“An e-book is not an engaging experience, merely replicating a textbook,” say William D. Rieders, executive vice president for new media at the publishing company Cengage Learning. At the 2011 Higher Ed Tech Summit, he said this major publisher sees little future in e-books, despite the proliferation of Kindles and other e-book readers, and tablets like the iPad. The biggest areas for Cengage, he says, are software programs like homework solutions and assessment tools. Print textbooks are still healthy, but they function now as a reference for professors and students, while these other materials are taking center stage in the learning experience.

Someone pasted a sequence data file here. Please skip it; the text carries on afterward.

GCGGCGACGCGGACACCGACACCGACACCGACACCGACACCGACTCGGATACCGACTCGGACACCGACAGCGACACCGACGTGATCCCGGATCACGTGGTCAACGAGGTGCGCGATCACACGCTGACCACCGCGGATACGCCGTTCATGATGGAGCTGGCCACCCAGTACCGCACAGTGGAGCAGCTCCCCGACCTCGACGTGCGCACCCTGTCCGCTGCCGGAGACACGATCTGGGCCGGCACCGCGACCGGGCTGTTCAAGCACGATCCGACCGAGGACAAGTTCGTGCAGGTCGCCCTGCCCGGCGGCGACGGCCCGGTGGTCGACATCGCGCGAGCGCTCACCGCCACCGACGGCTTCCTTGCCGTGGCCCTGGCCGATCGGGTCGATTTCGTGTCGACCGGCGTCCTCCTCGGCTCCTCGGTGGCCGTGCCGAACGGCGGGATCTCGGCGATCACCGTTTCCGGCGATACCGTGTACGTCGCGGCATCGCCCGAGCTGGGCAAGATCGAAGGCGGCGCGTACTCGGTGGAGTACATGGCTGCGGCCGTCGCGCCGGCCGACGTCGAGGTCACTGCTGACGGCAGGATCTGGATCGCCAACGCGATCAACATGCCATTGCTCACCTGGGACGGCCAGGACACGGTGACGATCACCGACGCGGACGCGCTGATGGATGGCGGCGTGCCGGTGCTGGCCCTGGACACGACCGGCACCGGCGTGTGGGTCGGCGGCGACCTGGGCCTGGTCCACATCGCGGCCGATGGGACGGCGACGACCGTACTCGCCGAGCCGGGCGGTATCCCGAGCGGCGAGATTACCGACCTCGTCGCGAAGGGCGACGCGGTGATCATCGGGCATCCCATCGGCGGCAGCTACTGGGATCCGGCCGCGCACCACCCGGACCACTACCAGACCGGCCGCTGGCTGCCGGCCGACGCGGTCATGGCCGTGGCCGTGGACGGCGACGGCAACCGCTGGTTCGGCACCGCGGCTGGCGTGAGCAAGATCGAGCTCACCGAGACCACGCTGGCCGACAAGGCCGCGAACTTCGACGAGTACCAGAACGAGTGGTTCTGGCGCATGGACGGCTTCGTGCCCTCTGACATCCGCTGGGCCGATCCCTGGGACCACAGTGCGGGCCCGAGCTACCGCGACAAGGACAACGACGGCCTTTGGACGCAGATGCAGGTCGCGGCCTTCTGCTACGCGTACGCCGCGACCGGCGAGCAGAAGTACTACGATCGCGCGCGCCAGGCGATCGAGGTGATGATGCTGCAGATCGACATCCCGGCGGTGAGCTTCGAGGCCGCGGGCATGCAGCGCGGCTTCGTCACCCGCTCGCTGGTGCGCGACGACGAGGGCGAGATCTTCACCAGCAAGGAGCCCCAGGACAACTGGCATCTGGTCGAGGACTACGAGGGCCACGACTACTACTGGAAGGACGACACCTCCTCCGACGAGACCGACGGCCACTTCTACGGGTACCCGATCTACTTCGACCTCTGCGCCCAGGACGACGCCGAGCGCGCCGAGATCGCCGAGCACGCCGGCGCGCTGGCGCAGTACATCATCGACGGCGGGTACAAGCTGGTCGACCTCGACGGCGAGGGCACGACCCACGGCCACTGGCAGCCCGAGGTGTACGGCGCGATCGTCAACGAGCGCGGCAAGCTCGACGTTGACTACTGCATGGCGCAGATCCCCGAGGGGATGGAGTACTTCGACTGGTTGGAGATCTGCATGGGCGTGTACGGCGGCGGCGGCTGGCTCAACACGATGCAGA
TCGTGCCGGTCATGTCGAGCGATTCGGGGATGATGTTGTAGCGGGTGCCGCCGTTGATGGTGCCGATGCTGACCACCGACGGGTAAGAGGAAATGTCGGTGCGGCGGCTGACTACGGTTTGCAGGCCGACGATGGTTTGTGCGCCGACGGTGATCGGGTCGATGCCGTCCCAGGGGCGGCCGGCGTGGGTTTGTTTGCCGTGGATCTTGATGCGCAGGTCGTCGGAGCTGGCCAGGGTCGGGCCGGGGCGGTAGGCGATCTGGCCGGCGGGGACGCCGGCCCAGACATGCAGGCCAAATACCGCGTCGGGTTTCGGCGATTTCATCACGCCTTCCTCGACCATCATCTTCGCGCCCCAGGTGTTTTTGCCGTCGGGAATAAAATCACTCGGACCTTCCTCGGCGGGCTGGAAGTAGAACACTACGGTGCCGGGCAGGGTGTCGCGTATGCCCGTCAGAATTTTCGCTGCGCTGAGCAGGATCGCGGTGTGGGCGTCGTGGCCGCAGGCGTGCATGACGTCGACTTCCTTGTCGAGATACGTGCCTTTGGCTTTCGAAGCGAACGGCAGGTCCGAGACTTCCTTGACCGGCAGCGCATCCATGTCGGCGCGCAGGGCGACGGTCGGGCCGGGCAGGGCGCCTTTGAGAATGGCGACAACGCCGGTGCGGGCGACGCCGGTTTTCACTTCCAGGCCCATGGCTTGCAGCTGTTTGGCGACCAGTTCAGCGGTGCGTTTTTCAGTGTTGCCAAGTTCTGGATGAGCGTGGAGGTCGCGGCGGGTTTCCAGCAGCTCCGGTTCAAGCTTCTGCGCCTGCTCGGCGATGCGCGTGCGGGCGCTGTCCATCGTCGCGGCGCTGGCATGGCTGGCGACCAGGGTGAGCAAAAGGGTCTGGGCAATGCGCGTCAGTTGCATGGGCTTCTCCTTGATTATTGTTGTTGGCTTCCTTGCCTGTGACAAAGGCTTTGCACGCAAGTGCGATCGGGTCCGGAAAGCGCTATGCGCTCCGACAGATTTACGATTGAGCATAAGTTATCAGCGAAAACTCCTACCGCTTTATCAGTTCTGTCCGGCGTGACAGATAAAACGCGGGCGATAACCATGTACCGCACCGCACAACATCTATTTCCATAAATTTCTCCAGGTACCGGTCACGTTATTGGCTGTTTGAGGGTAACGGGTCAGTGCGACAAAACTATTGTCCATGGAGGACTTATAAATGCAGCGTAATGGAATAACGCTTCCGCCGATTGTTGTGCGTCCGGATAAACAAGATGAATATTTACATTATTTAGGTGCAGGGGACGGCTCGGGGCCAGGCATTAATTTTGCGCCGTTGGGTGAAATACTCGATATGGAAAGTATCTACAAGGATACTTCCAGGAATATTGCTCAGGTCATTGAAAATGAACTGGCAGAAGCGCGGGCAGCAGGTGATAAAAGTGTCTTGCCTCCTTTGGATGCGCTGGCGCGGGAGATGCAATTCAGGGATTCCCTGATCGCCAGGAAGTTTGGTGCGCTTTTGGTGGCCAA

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Coursera's contracts with universities seem driven by a familiar Silicon Valley imperative—build fast and worry about money later.
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Hot Type: Jennifer Howard on Publishing
The MIT Press and other critics say proposed legislation to limit public access to the results of some studies would work against the open exchange of ideas.
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The Online Learning Microsite
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